A key feature of the perfume market over the past decade or so has been the emergence of celebrity-endorsed fragrances. Though sometimes these are fragrances come from established designers that celebrities simply put their names to, it is becoming more and more common for stars to produce their own fragrances independently. Nowadays it seems that everyone who’s anyone has their own pretentiously-named fragrance.
For instance, back in 2004 Britney Spears released her first fragrance, Curious, manufactured by Elizabeth Arden. Since then celebrities have started to shun designer associations, allowing them to reap more of the profits for themselves. A good example is Justin Bieber’s Someday, gallons of which is being snapped up by teenage girls as we speak. Big pharma producers like Proctor & Gamble help some of these celebs – Avril Lavigne is one example – to produce their scents, but the major designer brands that have traditionally dominated the market, such as Escada and Calvin Klein, have largely been left behind.
As the Fragrance Foundation states on their website: “Celebrity brands are driving market growth among younger fragrance users. Over 30 new celebrity fragrances were launched in 2007 alone. One in five 16-24 year olds claim to own at least one, compared with one in twenty over-45s. Celebrity fragrances provide the entry point for young people into the whole luxury sector.”
What does this say about the average consumer’s relationship to their perfume of choice? Clearly, an industry pedigree is not a requirement for many. After all, what qualifies Justin Bieber to say what scent is best for women. Nothing, clearly, but his massive popularity seems to be all it takes to shift unit after unit. So if all you need is a big fan base to get bottles of your fragrance selling like hot cakes, then how does the traditional base of designer fragrance manufacturers tend to counter this trend – what can they do to put their products back in the spotlight?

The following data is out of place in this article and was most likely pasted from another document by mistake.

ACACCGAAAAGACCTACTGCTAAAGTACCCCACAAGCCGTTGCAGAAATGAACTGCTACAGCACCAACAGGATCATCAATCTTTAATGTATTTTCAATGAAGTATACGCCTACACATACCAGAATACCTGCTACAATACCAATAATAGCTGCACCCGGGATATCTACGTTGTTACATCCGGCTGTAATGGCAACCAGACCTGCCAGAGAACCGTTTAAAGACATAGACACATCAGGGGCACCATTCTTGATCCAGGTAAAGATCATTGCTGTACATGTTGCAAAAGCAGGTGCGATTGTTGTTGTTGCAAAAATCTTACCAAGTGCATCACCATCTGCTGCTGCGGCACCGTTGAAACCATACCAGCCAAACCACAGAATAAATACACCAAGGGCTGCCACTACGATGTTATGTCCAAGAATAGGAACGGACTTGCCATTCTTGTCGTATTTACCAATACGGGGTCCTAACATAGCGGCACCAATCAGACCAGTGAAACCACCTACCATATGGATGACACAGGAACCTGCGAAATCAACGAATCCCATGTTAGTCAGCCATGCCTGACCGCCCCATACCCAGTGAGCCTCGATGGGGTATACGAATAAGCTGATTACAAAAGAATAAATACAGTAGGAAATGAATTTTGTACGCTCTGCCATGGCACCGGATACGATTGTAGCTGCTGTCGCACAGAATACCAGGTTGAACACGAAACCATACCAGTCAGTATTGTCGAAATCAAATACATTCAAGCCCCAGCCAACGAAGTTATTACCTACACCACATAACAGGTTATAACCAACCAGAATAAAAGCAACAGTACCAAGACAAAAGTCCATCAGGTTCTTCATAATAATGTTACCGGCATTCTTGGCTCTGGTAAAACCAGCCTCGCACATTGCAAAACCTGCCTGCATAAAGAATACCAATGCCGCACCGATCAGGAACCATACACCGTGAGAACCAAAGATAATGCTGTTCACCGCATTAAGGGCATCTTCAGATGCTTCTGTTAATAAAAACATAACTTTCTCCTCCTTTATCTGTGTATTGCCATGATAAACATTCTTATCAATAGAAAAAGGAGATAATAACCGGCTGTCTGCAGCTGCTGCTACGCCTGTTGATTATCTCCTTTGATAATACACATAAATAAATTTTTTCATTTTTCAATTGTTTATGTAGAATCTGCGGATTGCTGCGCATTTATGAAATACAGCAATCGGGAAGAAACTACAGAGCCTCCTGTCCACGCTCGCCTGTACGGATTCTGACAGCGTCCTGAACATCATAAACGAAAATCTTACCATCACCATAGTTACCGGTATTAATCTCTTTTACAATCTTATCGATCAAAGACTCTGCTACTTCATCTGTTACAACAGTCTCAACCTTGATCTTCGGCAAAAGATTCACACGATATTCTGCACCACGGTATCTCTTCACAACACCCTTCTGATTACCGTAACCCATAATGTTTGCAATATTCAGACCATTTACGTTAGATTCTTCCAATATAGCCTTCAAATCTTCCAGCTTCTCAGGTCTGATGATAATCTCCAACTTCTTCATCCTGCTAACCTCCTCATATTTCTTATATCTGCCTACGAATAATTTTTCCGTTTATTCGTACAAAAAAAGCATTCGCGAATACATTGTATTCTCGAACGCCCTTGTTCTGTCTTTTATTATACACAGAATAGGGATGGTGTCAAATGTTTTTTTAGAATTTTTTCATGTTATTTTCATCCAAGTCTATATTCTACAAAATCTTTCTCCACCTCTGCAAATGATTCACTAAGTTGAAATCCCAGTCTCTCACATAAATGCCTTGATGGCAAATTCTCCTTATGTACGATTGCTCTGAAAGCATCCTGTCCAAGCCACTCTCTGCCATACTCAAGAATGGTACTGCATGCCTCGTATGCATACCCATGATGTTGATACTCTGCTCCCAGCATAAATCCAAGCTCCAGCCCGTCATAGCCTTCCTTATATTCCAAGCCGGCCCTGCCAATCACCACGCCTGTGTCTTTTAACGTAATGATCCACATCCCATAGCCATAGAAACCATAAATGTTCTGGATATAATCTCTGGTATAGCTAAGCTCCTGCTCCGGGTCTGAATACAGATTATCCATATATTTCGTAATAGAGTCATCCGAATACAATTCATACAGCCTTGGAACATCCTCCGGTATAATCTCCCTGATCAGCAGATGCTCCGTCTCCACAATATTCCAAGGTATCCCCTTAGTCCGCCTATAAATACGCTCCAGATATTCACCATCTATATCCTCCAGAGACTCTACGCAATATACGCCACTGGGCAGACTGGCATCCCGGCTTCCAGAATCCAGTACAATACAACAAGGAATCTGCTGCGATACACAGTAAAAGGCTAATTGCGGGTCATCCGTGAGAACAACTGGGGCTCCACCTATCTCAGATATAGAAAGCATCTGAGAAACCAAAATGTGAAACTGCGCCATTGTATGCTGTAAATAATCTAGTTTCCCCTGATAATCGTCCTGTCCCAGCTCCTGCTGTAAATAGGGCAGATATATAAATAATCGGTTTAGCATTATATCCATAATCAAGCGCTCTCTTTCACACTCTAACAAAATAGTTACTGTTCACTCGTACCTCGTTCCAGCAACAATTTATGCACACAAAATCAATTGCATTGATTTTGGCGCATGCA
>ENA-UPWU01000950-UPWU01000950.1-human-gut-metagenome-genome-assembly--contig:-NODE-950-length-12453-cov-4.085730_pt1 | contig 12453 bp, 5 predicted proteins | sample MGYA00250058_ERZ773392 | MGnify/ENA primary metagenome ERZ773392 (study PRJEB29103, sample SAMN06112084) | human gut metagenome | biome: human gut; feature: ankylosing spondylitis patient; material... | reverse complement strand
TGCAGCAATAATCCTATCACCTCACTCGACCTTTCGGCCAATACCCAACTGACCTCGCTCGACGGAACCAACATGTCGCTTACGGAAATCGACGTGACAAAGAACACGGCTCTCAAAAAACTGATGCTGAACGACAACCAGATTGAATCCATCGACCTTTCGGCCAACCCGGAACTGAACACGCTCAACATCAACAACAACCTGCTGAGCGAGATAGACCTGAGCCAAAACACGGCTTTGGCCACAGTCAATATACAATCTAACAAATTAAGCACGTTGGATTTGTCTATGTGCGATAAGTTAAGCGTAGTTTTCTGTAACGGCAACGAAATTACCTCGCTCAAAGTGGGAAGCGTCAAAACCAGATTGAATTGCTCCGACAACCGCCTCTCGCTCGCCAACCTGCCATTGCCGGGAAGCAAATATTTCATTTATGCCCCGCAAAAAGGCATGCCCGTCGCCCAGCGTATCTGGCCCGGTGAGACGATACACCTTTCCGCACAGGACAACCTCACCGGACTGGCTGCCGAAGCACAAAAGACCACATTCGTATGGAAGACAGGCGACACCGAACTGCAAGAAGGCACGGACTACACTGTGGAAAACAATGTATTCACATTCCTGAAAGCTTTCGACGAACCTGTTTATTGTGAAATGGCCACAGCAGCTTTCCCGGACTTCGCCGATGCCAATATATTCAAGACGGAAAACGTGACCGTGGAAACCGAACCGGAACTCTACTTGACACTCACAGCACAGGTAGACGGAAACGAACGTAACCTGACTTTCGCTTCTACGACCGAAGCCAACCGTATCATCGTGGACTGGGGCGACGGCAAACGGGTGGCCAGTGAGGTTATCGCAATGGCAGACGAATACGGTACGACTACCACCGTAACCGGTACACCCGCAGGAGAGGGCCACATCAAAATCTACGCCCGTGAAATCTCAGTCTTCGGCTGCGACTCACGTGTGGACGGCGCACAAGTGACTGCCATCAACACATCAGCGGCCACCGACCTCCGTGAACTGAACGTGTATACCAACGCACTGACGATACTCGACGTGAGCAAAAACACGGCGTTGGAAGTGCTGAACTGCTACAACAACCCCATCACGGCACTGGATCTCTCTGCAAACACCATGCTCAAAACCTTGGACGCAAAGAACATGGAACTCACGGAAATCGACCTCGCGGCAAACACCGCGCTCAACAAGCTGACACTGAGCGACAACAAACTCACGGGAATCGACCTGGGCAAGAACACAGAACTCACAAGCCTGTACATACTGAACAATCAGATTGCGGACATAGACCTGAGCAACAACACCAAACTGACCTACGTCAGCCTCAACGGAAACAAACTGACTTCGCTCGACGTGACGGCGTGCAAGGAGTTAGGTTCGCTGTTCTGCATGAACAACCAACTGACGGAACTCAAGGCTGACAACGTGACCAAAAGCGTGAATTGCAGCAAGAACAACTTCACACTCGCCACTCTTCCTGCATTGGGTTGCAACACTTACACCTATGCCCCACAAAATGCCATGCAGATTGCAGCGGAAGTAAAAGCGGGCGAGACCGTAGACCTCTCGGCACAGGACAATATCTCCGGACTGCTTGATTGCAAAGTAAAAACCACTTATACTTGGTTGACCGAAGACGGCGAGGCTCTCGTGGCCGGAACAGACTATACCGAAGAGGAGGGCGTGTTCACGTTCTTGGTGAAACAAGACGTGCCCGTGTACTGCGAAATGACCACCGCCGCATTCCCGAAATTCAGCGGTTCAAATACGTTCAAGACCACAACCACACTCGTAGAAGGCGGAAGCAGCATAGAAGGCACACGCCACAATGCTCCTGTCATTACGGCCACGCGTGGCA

Some established labels are taking lessons from the stars and partnering with big manufacturers, like Escada who have done a deal with the above-mentioned Proctor & Gamble Prestige. The new scent, Especially Escada, is described by Women’s Wear Daily as “a rebirth in line with the regeneration of the Escada brand.” The brand is leveraging its use of bright colors and “an almost wholesome high femininity” to push itself forward.
These efforts from Escada have been coupled with a major marketing push, where they are planning “an “unprecedented” interactive digital campaign, along with special in-store supporting materials.” Bear in mind that all this promotion is being done well in advance of the fragrance’s release – it doesn’t come out in the United States until September – so it’s clear they are trying to generate some serious buzz to counteract the easy publicity that celebrities and other established brands take for granted.
Calvin Klein has been a producer of popular fragrances for many years, making the idea of a unisex fragrance a mainstream trend. However they are shaking things up this year with the release of CK One Shock. In what WWD describes as “a departure for the brand,” Shock is designed to appeal to the teenage/young adult demographic, as opposed to CK’s traditional consumer base of of 35 to 45 year-olds. This is a clear indication that they are trying to regain influence in the same market sector that the likes of Justin Bieber’s Someday is now dominating.
“This is also an opportunity to bring back the U.S. consumer, as the brand has had greater strength in Europe lately,” said Thomas Burkhardt, vice president of global marketing for Calvin Klein fragrances, speaking to Women’s Wear Daily.
Ultimately, it is unclear if the success of celebrity fragrances will endure. We all know that the popularity of an individual is much more fragile than that of a designer label, so our money would be on the designers to outlast any particular celeb scent. In fact, according to the Fragrance Foundation, a major factor in the success of celebrity brands is their disposability – consumers aren’t likely to make a long-term attachment to any such brand. But the problem for traditional manufacturers is that there is always a new celebrity to fill any gap left by another, so they may have to share shelf space with celebrity-endorsed fragrances for some time to come.
What do you think about this competition in the perfume market? Are you more inclined to go for an established brand, or does a celebrity endorsement sway you towards a particular product? Let us know!
Posted by Staff Writer at 07:09 AM
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